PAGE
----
How to shorten your holiday gift list

Now’s a good opportunity to knock off a chunk of your holiday shopping. But before you start working through your gift list, see if you can shorten it.

First, remove anyone who doesn’t really need a present. I’m not trying to stifle your generosity; I’m just inviting you to consider if gifts are the best way to express it.

Does every service provider in your life need a gift, or would a generous tip be more helpful? Might some of your giftees feel awkward if they don’t have a gift for you?

Next, ask yourself:

How about a handwritten card instead of a gift? Teachers, especially, appreciate this.

How about a donation instead of a gift? Good for everyone who already has everything they need and may even be trying to declutter.

How about one special present instead of multiples? If Santa visits, one gift plus a full stocking is plenty. For kids, especially, the initial WOW of piles of wrapped boxes often turns into overwhelm or lack of interest (and possibly, down the road, greed and entitlement).

How about a small gift instead of a big one? Some people feel uncomfortable when presented with extravagant gifts. It’s fun to make a big splash every now and then, but usually, the best gifts are small treasures that demonstrate how well you know someone.

How about an experiential gift? Membership to a local museum, theater or performance tickets, a massage, a night in a hotel?

Paring down your gift list will save you money and time, and will help you feel calmer during the holidays. But, most importantly, it will help you express your love and gratitude to friends and family in ways everyone will appreciate.

How do you keep your gift list from getting too long?

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RelatedUse Google Documents to share family gift lists

Ron Huxley Recommends: Anything that shortens my shopping list and lightens my expenses, is a must for me…hopefully, this helps you as well. How do you deal with holidays on a budget?

Power of Silly

There are a lot of very good parenting techniques available to parents in the form of parenting books, videos and classes. I have written and taught them myself. What you don’t often hear about is how to “do” parenting when the rubber hits the road. How do you get through the daily grind of life and keep a cheerful face and engage your child (or for some us multiple children)? My best parenting advice is this: Be silly. I know, parenting should be serious, shouldn’t it? The truth is that it is serious way too often.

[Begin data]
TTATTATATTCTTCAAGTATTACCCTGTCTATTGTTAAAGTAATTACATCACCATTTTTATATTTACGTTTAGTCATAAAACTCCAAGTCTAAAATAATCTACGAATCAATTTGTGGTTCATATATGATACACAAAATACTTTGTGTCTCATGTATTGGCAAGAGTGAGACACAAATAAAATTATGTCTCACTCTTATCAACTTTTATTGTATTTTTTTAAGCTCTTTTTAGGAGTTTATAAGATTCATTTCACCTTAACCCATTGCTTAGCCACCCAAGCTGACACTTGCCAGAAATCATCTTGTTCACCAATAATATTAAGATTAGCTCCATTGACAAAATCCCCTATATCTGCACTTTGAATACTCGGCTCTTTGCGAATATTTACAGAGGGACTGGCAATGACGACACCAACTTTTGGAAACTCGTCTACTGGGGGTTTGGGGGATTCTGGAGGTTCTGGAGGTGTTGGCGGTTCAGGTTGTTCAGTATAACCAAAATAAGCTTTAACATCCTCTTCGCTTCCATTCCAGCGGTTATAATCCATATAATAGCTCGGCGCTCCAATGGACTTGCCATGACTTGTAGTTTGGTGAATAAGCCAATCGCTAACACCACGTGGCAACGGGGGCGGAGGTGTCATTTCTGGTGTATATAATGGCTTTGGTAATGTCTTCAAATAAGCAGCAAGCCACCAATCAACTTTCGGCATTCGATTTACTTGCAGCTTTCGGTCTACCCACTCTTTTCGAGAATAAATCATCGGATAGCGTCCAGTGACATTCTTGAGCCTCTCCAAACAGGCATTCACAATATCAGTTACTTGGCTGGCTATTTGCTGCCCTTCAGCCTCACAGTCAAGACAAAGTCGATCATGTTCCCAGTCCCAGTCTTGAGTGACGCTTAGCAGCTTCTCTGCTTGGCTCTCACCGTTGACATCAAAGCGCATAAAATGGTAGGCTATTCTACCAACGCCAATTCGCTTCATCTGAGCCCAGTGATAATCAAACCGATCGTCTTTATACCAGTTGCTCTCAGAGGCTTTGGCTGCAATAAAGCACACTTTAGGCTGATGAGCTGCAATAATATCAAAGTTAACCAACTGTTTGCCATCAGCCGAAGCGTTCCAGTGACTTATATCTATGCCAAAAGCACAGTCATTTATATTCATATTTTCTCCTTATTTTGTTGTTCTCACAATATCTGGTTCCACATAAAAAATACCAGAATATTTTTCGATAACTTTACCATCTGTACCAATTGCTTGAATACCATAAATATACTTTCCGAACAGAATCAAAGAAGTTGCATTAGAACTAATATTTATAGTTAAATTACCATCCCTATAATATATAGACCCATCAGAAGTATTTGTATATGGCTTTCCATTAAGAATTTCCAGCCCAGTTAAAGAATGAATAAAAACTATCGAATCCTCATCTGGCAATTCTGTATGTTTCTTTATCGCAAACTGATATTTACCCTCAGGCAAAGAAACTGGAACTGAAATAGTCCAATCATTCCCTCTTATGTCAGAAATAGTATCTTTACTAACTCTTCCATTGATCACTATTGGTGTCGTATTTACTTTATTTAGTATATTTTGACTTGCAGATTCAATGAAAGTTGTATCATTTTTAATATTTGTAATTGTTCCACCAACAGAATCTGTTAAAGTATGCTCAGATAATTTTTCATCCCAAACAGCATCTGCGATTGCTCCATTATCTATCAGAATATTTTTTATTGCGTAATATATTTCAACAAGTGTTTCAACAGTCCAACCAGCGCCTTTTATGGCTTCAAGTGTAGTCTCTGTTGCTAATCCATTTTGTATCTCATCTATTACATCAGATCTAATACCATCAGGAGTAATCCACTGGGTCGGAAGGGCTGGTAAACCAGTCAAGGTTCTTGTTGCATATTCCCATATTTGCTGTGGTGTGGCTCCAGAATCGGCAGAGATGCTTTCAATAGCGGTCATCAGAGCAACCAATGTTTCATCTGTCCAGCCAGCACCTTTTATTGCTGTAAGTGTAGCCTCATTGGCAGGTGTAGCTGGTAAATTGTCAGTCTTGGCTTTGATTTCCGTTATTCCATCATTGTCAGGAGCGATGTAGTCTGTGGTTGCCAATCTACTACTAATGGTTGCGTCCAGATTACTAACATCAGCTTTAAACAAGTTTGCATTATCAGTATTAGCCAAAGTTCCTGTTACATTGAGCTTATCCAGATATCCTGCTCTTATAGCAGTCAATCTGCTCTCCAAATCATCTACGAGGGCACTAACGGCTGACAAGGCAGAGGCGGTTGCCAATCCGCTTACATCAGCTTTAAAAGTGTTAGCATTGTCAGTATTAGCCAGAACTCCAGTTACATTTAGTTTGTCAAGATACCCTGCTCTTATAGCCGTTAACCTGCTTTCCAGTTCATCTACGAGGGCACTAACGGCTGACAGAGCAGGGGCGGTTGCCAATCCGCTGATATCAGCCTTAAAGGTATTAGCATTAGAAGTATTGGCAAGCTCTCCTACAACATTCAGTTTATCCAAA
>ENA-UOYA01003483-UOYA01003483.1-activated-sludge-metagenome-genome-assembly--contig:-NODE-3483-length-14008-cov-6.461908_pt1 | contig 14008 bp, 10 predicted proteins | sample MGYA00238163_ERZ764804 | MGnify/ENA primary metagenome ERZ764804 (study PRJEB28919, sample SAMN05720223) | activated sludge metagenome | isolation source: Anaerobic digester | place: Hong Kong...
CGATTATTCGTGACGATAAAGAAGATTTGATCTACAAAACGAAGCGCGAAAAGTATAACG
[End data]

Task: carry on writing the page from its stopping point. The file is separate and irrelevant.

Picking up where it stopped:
Silliness is a useful way to lighten up the mood in the home and to engage bored or irritable children. Over the years I have used variations on the silly theme with mostly good effect. Here’s a few to try on and see how they fit for you:

Change the game rules Parents can get exhausted playing the same old game of “Go Fish” or “Sorry.” Anything done hundreds of times can be hum drum. Spice it up by changing the game rules. Use a pirate voice when playing a card game. “Argh, give me your fours!” Narrate the characters in the book you read at bedtime every night. Act it out instead of reading it. This weekend I played my niece, nephews and grandson Ping Pong Poetry. Every time you hit the ball you have to rhyme a word: Ping, sing, ring, thing, king, etc. It resulted in several belly laughs.

Tell a joke This is perhaps the simplest silly strategy. Have a long car ride? Tell a few Knock-Knock jokes. OK, you might have to do a google search first to come up with a few but it will be worth the research! I have one I told me kids over and over again. They groaned every time I would start to tell it but I could tell by their smiles they loved the “tradition” of it as well. Want to hear it? “How do you make a hanky (hankerchief) dance? Put a little boogie in it.” Made you laugh? I know it is a little irreverent but isn’t that the point here?

Make up a song Need to get your kids to focus and march in a file through a store without touching everything? Come up with a marching song and sing it (quietly) as you go down the aisles. Preschool teachers do this all the time to get kids to clean up their mess and move to a new classroom activity. Use it at home too.

Food can be fun Got a picky eater? Dinner time always turns into a fight? Use the food to create some fun. Put coloring food into the milk. Make a game out of how slowly you can eat. Wiggle your nose at others around the table and see who can catch who doing it. Eat in courses, switch seats for each one or use your opposite eating hand to do it. Make faces out of the foot as you place it on the plate. We often use special pancake forms on the griddle to make dinosaur shapes. A lot of food is package in shapes of animals or other character. I enjoy bitting their heads off. Sorry, but I do. Have a crunching contest – keeps kids focused and eating mom!

Wear funny slippers My sister-in-law came over for the weekend and wore fluffy pink slippers most of the weekend. She was comfortable and the kids loved making fun of her. Keep a full house of people energized and in good humor. Alternate this strategy by wearing bright clothing, mix patterns or act cool in your shades. I am sure you have a few silly tricks up your sleeve.

Share them with us by leaving a comment or Facebook post or Tweet us! Let’s pool our silliness ideas together and use it to increase cooperation, enjoy each other more, and decrease stress levels.